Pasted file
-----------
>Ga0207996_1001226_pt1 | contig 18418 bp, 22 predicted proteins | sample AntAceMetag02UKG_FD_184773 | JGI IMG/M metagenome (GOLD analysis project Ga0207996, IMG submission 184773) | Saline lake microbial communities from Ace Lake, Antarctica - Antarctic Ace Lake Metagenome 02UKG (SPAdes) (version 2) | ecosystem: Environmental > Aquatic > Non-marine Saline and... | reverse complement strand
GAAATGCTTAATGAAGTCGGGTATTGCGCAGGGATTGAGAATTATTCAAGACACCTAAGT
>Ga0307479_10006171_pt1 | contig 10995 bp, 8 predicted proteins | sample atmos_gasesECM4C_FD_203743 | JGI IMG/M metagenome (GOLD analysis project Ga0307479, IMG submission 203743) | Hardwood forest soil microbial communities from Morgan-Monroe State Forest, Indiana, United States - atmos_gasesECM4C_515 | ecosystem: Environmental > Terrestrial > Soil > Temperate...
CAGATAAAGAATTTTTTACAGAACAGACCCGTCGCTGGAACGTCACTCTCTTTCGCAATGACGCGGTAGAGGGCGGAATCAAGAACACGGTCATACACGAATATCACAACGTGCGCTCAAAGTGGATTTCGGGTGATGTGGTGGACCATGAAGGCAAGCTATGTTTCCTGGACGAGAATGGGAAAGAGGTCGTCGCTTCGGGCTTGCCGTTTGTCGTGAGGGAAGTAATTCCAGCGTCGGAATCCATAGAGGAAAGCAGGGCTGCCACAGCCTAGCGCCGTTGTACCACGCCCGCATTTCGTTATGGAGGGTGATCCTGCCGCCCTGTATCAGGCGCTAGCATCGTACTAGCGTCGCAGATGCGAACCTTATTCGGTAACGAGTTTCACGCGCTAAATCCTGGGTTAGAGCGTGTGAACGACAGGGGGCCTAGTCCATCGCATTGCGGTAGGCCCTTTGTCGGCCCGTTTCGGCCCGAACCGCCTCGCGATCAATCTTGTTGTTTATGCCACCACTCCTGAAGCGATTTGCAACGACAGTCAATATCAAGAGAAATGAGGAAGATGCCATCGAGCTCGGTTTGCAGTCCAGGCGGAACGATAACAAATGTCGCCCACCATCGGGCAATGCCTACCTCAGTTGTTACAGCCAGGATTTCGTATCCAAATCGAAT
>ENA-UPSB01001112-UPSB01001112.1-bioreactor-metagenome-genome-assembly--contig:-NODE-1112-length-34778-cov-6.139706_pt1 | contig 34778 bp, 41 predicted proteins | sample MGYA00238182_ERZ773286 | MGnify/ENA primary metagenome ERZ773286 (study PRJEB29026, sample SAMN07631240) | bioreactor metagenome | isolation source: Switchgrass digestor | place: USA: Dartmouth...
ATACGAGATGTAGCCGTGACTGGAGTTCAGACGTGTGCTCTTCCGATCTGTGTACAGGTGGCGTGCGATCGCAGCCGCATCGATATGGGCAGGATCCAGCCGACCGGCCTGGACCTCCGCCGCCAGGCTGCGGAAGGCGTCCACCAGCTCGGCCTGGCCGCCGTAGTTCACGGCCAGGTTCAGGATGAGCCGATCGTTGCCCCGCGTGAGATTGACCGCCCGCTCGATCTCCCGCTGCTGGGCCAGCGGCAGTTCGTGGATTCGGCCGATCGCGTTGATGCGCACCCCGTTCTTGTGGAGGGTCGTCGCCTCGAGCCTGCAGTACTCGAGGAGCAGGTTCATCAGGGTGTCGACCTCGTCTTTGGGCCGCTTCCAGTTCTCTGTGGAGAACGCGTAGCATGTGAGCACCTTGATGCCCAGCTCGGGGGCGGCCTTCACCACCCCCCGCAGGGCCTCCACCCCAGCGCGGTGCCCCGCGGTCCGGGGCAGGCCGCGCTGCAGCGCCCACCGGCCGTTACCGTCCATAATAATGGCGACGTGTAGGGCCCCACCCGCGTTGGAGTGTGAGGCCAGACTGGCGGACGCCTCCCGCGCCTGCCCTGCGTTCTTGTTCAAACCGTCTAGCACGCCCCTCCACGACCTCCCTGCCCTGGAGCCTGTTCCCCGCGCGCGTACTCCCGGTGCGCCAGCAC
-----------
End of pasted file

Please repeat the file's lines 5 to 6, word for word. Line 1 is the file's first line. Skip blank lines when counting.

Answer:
>ENA-UPSB01001112-UPSB01001112.1-bioreactor-metagenome-genome-assembly--contig:-NODE-1112-length-34778-cov-6.139706_pt1 | contig 34778 bp, 41 predicted proteins | sample MGYA00238182_ERZ773286 | MGnify/ENA primary metagenome ERZ773286 (study PRJEB29026, sample SAMN07631240) | bioreactor metagenome | isolation source: Switchgrass digestor | place: USA: Dartmouth...
ATACGAGATGTAGCCGTGACTGGAGTTCAGACGTGTGCTCTTCCGATCTGTGTACAGGTGGCGTGCGATCGCAGCCGCATCGATATGGGCAGGATCCAGCCGACCGGCCTGGACCTCCGCCGCCAGGCTGCGGAAGGCGTCCACCAGCTCGGCCTGGCCGCCGTAGTTCACGGCCAGGTTCAGGATGAGCCGATCGTTGCCCCGCGTGAGATTGACCGCCCGCTCGATCTCCCGCTGCTGGGCCAGCGGCAGTTCGTGGATTCGGCCGATCGCGTTGATGCGCACCCCGTTCTTGTGGAGGGTCGTCGCCTCGAGCCTGCAGTACTCGAGGAGCAGGTTCATCAGGGTGTCGACCTCGTCTTTGGGCCGCTTCCAGTTCTCTGTGGAGAACGCGTAGCATGTGAGCACCTTGATGCCCAGCTCGGGGGCGGCCTTCACCACCCCCCGCAGGGCCTCCACCCCAGCGCGGTGCCCCGCGGTCCGGGGCAGGCCGCGCTGCAGCGCCCACCGGCCGTTACCGTCCATAATAATGGCGACGTGTAGGGCCCCACCCGCGTTGGAGTGTGAGGCCAGACTGGCGGACGCCTCCCGCGCCTGCCCTGCGTTCTTGTTCAAACCGTCTAGCACGCCCCTCCACGACCTCCCTGCCCTGGAGCCTGTTCCCCGCGCGCGTACTCCCGGTGCGCCAGCAC